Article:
Up until 20 or so years ago, there were regular classical music concerts performed by live orchestras. Today, you’ll have to look long and hard to find classical music concerts performed by full orchestras.     


Because the world – and the world of music – has moved to a different space. For one, a century or so ago, classical music was pretty much the only kind of music that the financially comfortable were exposed to. Another reason is that full size orchestras are considered too unwieldy to drag around when one can perform music with a lot fewer musicians – like in a jazz band.

There are a number of similarities between orchestras and jazz bands – they both have highly competent musicians – but there are also a number of significant differences.

Many jazz musicians, like their classical counterparts, can read music, but almost all jazz musicians have something that classical musicians don’t have and, even if they had, would not be allowed to use it.

That ”something” is improvisation skills. Improvisation means you are able to make something up as you go along, and that’s what jazz musicians can do that classical musicians can’t or aren’t allowed to do. You see, classical musicians are trained to play what’s put in front of them and they know how to do that very well because they can sight read very well.

Regardless of whether jazz musicians can or can’t read music, they DO have an excellent understanding of the way music works. They understand the many different scales in every key. They know what chords apply to which keys, and they also know and use a multitude of different chord formations which make their music unique and interesting. Then, too, they not only understand timing (as do classical musicians), but they also understand syncopated timing which gives jazz music its distinct character and appeal.  

With their knowledge of scales and chords, jazz musicians can take pieces of music to new heights with their own interpretation of the music while orchestral musicians may not deviate from the music in front of them.

Companies who still operate in an old paradigm perform like orchestras. They have one leader (the conductor) who makes sure that everybody does what they’re told to do. I repeat … what they’re told to do – as per the agreed strategy (music score). There’s no scope for personal expression. Not so in a jazz band. For one, most of them don’t have or need conductors. They’re much smaller than orchestras (you’ll never find a 100 piece jazz band) and everybody knows what the key, chords, tempo and style of each song is and gets on with it. Jazz musicians routinely use their understanding of the rules of music, not the music score, to produce inspiring music. They give one another space to express themselves by allowing each musician to take a music break when each musician takes a solo with their instrument while the others play a supportive role, referred to as “backing” in the business.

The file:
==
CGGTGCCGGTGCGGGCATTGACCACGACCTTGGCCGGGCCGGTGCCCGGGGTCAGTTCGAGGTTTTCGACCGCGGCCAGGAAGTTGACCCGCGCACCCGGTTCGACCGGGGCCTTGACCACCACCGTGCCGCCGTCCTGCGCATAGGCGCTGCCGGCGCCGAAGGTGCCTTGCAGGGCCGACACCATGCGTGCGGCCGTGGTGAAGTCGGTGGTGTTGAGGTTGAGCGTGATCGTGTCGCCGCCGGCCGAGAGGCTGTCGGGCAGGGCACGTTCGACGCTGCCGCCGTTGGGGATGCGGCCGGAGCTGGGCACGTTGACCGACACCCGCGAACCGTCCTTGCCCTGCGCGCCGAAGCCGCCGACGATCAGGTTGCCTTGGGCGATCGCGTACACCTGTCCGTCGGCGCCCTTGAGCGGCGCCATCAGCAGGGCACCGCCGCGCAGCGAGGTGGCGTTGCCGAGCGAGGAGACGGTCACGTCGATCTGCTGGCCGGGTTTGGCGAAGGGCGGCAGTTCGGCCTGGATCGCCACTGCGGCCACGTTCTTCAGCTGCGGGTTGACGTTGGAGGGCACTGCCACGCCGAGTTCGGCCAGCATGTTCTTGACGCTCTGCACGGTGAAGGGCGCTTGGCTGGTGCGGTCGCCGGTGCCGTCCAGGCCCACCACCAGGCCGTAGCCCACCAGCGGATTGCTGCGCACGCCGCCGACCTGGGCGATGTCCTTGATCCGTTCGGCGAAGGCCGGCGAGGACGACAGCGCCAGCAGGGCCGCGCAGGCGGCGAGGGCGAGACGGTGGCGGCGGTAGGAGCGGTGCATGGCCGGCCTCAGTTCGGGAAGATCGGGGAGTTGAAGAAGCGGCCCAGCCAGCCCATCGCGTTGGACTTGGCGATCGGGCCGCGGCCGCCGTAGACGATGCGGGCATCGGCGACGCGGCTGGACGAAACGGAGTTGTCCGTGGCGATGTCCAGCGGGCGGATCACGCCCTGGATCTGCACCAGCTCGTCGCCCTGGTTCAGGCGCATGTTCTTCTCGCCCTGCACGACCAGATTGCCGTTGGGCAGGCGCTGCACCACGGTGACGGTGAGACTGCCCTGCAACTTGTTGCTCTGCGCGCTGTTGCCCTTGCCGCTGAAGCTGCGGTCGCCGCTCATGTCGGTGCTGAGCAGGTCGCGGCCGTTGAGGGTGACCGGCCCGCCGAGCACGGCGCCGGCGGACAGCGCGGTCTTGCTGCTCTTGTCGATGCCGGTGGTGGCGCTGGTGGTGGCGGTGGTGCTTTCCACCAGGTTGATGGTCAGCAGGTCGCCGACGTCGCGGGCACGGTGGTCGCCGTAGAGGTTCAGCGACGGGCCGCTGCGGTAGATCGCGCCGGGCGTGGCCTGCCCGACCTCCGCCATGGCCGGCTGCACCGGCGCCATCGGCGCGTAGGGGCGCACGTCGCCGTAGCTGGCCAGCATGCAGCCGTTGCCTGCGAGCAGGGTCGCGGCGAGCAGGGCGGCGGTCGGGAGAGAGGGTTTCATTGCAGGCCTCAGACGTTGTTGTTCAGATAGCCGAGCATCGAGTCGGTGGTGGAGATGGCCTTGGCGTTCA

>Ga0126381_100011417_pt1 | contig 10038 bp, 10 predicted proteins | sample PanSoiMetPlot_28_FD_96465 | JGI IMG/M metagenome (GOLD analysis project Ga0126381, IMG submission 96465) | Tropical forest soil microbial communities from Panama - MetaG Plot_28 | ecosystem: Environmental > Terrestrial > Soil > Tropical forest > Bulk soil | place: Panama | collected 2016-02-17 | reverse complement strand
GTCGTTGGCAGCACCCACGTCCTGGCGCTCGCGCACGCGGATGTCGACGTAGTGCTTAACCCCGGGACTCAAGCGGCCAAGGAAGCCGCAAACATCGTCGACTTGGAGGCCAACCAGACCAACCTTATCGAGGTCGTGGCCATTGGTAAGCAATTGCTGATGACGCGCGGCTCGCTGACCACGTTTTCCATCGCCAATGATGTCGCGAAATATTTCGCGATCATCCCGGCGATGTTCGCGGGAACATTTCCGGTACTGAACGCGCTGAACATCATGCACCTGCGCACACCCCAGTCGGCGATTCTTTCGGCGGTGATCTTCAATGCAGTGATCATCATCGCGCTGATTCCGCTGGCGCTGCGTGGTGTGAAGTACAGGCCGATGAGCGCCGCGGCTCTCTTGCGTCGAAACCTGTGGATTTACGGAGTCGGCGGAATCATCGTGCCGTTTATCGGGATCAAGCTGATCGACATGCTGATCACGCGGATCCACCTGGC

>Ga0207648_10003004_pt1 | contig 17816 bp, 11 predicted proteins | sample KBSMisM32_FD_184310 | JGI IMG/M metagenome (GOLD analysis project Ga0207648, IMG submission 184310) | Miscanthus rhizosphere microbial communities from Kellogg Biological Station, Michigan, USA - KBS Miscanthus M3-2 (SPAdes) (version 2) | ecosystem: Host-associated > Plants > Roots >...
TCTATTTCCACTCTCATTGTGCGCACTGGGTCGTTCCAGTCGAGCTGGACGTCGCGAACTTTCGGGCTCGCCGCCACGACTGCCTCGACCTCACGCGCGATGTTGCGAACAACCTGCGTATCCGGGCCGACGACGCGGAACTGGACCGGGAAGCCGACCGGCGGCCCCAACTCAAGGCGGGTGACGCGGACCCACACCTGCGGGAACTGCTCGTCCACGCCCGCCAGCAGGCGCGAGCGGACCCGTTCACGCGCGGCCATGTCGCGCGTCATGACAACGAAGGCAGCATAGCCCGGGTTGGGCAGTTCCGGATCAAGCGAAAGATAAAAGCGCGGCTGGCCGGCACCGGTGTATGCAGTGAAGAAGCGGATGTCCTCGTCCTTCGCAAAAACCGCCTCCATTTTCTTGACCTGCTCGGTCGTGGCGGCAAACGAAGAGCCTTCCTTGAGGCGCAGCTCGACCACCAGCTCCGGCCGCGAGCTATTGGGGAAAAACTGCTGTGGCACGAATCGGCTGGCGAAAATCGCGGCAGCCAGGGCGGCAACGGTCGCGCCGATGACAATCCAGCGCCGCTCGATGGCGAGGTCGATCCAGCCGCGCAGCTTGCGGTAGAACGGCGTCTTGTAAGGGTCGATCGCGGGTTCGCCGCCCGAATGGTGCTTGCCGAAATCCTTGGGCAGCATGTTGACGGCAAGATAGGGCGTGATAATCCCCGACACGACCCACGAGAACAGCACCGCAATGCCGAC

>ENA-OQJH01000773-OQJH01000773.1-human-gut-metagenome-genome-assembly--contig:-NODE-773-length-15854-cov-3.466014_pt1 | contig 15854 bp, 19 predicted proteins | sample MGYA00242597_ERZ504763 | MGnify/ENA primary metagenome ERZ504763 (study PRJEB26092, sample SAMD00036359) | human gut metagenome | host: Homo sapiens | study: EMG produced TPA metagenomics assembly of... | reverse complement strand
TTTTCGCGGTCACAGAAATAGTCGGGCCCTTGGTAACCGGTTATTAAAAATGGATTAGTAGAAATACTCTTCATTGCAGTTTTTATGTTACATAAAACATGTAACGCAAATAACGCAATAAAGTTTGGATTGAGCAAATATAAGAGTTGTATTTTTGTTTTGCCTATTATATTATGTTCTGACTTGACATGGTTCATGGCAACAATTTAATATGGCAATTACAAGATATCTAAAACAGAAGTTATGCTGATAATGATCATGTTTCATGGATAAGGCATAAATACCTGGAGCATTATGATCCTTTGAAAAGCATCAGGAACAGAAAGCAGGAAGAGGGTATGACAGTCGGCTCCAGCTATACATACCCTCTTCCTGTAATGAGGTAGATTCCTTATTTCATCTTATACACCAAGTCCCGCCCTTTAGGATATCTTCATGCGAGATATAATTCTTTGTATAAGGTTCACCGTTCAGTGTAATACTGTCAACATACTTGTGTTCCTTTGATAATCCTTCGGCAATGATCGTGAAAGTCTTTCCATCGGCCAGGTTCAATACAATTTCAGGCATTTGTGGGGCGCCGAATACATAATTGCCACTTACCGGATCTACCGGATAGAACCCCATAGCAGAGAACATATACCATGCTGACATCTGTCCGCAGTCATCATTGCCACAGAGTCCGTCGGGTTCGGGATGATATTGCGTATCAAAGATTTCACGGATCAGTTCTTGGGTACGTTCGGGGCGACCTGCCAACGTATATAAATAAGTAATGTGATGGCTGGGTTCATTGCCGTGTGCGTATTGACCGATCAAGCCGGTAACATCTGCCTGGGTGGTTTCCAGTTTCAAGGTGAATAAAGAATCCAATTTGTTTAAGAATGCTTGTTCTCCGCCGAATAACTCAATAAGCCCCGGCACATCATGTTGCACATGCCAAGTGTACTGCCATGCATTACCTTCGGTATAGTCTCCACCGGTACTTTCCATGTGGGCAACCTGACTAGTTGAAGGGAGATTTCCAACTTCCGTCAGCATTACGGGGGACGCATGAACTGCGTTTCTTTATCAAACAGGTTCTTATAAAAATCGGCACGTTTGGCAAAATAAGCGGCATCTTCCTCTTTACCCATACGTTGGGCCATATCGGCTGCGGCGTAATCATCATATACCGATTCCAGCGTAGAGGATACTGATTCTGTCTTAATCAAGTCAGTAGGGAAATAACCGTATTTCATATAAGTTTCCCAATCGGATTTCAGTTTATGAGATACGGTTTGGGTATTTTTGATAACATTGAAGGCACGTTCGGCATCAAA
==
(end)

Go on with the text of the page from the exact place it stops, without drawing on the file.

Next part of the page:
Do you see where this is going?

In today’s volatile, uncertain, complex and ambiguous world, one fixed strategy will not work. There is no longer a clear highway on which the CEO (the driver of the bus, as Jim Collins called him in his book Good to Great) steers the company (the orchestra) to where he/she thinks they should go.

Today’s leaders have to be highly collaborative and less prescriptive. During an orchestral performance, everybody – musicians and audience – knows who the conductor is. In a jazz band, the musicians know who the leader is but the audience doesn’t necessarily. And the jazz band leader leads in a very different way, but still succeeds in getting the jazz band to produce inspiring music through musicians who play with passion, unity and skill to achieve their goal of entertaining their audience.

Outdated companies are performing like orchestras playing what’s on the score and nothing else then wondering why they’re losing customers and market share. If you want to adapt to the new world of work and produce something unique that grips and inspires people, stop performing like an orchestra and start performing like a jazz band!

For more information on my “Innovative Leadership for Executive Teams” programme in which I use my classical and jazz musician skills to show executive teams how to make the shift from orchestra to jazz band, email me at alan at hrfuture dot net.

Alan Hosking is the publisher of HR Future magazine, www.hrfuture.net, @HRFuturemag, and helps business leaders learn to lead with purpose and poise.